Some Chinese-language websites still advertise illegal packages aimed at Chinese patients, including accommodations, meals and a kidney transplant. In a highly publicized case reported this year, a 26-year-old welder, who changed his mind after agreeing to sell his kidney for $6,000, had his kidney forcibly removed at a grungy local hospital in Shanxi province. The brokers' henchmen forced Hu Jie into the hospital where the recipient was waiting, and Hu Jie later woke up to find his kidney gone and $2,000 less in his bank account than the broker had promised, he said.
Despite recent public declarations from the health minister that the government intends to stop harvesting organs from prisoners over the next five years, it's not clear that anything has changed yet, experts say. “It's an attempt to answer criticism through a charm offensive, removing websites [advertising kidney transplants] as evidence for what they're doing [without] actually improving the situation,” says Matas.
Gutmann, an American investigative journalist whose estimates of the number of Falun Gong harvesting victims echoes those of Matas, says it's hard to say what is happening now. He doesn't trust Chinese government statistics. “Frankly, I don't know if harvesting of Falun Gong stopped, stopped and then started again, or never stopped at all,” says Gutmann, an adjunct fellow at the Foundation for Defense of Democracies, a think tank in Washington. “My interviews with recent refugees yield only fragmented clues, and the Chinese health authorities are certainly acting as if they want to put the issue to bed.”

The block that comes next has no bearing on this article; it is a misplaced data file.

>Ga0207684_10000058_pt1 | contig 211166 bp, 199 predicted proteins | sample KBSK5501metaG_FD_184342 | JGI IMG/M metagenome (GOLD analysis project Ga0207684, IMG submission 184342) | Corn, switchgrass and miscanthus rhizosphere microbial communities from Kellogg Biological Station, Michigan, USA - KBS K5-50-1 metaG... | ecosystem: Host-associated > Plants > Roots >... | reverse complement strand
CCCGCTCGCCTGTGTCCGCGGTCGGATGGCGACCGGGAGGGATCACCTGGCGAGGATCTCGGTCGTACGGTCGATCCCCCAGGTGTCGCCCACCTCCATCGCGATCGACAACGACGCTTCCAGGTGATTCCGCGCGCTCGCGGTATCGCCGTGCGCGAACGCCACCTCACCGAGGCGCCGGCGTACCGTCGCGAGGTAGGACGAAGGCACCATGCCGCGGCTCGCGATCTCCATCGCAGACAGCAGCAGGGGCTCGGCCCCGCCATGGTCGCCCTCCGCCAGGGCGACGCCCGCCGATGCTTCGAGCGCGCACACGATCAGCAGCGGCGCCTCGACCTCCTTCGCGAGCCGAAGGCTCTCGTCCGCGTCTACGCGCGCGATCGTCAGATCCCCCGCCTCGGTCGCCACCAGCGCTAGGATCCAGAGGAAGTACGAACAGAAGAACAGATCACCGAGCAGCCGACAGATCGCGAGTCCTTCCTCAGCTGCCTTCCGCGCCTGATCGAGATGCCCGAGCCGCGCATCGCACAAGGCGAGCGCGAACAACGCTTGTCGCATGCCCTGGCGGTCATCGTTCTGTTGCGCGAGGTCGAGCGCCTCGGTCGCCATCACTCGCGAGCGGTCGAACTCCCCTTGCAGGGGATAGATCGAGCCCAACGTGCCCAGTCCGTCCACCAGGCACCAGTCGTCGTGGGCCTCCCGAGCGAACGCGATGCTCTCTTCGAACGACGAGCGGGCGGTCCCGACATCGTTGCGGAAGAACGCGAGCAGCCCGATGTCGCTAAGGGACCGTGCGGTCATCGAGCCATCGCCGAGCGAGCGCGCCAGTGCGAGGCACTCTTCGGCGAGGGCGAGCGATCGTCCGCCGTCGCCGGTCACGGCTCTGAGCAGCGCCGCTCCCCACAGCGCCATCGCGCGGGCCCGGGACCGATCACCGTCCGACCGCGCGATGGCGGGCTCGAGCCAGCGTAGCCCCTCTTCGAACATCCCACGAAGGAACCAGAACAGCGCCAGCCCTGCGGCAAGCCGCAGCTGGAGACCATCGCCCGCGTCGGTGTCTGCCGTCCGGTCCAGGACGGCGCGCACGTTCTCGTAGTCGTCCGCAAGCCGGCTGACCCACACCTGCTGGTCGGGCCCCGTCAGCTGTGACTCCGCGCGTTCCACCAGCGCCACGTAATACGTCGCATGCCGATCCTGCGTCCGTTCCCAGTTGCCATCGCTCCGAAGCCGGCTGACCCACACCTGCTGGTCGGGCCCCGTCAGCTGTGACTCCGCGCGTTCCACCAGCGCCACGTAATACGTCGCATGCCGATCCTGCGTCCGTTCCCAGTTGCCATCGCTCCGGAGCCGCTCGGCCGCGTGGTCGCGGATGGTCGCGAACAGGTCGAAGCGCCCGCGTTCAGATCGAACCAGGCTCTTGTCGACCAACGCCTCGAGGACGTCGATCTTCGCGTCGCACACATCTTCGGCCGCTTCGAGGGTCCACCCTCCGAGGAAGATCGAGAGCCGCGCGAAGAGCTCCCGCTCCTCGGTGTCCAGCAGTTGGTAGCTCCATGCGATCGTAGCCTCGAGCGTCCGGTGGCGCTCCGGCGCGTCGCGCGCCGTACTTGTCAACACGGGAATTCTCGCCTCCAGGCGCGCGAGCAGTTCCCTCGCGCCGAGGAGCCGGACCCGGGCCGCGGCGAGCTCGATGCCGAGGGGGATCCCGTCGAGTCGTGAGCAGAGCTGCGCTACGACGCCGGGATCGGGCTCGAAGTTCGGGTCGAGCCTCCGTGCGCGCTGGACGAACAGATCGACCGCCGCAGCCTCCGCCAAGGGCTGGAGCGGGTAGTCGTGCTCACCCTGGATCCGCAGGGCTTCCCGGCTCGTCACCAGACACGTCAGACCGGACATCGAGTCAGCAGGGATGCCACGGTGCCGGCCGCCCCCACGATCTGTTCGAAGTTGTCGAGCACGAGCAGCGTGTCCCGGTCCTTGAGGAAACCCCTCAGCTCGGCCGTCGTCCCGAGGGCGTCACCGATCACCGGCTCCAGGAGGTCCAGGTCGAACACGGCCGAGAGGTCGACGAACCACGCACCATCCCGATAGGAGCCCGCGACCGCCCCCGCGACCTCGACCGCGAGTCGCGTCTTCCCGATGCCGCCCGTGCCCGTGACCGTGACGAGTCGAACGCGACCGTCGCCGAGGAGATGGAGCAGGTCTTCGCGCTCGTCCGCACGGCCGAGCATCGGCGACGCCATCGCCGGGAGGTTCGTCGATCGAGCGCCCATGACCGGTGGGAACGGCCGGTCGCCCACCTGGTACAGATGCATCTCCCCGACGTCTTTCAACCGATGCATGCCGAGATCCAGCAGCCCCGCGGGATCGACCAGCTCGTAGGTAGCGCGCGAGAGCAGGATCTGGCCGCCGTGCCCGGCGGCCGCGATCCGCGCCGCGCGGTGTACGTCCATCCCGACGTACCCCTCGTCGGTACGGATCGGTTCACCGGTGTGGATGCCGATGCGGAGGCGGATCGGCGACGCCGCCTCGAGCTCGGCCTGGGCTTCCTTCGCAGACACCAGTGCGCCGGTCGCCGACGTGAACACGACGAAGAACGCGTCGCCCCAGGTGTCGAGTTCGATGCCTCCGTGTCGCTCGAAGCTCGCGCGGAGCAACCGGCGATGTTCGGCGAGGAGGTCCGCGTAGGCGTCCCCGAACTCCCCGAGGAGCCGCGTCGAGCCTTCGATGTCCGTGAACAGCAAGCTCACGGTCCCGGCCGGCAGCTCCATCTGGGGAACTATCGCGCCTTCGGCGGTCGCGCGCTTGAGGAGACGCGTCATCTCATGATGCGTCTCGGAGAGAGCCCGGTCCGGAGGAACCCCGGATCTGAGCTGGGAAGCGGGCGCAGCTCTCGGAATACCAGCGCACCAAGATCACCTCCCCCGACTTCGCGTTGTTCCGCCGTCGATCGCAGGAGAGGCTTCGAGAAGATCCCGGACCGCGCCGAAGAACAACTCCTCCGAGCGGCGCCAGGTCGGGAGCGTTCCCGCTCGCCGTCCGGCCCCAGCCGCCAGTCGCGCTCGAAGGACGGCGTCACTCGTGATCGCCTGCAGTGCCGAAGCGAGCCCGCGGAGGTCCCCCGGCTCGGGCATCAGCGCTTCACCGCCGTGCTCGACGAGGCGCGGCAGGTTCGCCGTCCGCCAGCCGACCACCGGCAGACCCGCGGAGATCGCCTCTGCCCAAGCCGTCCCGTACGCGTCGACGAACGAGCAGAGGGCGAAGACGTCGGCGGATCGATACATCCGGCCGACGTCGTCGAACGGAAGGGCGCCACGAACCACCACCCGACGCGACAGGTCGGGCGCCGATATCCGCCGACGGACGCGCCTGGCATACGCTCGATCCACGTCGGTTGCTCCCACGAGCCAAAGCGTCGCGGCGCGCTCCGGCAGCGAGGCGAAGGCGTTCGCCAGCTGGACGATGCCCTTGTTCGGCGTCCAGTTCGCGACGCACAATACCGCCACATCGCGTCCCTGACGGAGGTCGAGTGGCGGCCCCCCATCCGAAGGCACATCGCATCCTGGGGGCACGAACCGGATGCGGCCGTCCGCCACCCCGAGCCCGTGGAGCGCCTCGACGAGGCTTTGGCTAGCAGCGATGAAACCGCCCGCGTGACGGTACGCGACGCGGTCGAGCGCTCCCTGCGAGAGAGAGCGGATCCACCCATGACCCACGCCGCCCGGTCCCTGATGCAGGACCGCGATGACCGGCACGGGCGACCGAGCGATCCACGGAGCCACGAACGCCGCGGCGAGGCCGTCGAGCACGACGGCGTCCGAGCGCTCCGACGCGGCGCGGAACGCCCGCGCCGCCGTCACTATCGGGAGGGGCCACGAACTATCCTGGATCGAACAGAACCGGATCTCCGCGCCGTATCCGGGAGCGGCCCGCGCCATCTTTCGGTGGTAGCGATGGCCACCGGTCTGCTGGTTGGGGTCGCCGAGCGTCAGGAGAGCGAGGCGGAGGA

It's also unclear whether transplant tourism is still thriving in China. “For the past six months to a year it looks like it's picking up again,” says Damon Noto, spokesman for Doctors Against Forced Organ Harvesting, an international group campaigning against forced organ harvesting in China. For military hospitals, where the bulk of transplants are done, Noto says, “their biggest source of income is organ transplant.”
Caplan concurs that transplant tourism is a big money-maker for China and other countries. “You've spent a lot of money to be prestigious by doing transplants, and you need kidneys and livers to transplant, but the only way you're going to get them is through living donor purchase,” he says, or from prisoners in China's case. “So the government condemns it but looks the other way.”
— Sarah Glazer